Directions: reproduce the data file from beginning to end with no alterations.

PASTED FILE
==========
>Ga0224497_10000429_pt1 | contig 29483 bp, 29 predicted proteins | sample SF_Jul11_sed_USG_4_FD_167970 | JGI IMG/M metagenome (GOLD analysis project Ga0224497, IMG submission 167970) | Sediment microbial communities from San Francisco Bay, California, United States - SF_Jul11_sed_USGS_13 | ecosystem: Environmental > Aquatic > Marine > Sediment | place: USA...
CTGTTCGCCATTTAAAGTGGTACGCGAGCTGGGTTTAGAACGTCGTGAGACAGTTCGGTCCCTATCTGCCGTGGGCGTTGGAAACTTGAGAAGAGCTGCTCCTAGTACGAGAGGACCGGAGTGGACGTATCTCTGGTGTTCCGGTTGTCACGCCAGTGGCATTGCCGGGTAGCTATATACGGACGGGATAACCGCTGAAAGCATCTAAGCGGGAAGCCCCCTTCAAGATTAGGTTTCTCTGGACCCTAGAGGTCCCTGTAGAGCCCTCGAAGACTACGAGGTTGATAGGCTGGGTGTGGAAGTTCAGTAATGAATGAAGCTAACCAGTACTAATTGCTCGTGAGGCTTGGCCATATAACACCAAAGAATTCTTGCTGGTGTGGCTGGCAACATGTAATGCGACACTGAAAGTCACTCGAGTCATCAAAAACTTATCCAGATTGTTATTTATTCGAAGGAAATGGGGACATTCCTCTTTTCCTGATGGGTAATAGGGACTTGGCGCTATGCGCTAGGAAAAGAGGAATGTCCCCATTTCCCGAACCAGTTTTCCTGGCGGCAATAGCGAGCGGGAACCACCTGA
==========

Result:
>Ga0224497_10000429_pt1 | contig 29483 bp, 29 predicted proteins | sample SF_Jul11_sed_USG_4_FD_167970 | JGI IMG/M metagenome (GOLD analysis project Ga0224497, IMG submission 167970) | Sediment microbial communities from San Francisco Bay, California, United States - SF_Jul11_sed_USGS_13 | ecosystem: Environmental > Aquatic > Marine > Sediment | place: USA...
CTGTTCGCCATTTAAAGTGGTACGCGAGCTGGGTTTAGAACGTCGTGAGACAGTTCGGTCCCTATCTGCCGTGGGCGTTGGAAACTTGAGAAGAGCTGCTCCTAGTACGAGAGGACCGGAGTGGACGTATCTCTGGTGTTCCGGTTGTCACGCCAGTGGCATTGCCGGGTAGCTATATACGGACGGGATAACCGCTGAAAGCATCTAAGCGGGAAGCCCCCTTCAAGATTAGGTTTCTCTGGACCCTAGAGGTCCCTGTAGAGCCCTCGAAGACTACGAGGTTGATAGGCTGGGTGTGGAAGTTCAGTAATGAATGAAGCTAACCAGTACTAATTGCTCGTGAGGCTTGGCCATATAACACCAAAGAATTCTTGCTGGTGTGGCTGGCAACATGTAATGCGACACTGAAAGTCACTCGAGTCATCAAAAACTTATCCAGATTGTTATTTATTCGAAGGAAATGGGGACATTCCTCTTTTCCTGATGGGTAATAGGGACTTGGCGCTATGCGCTAGGAAAAGAGGAATGTCCCCATTTCCCGAACCAGTTTTCCTGGCGGCAATAGCGAGCGGGAACCACCTGA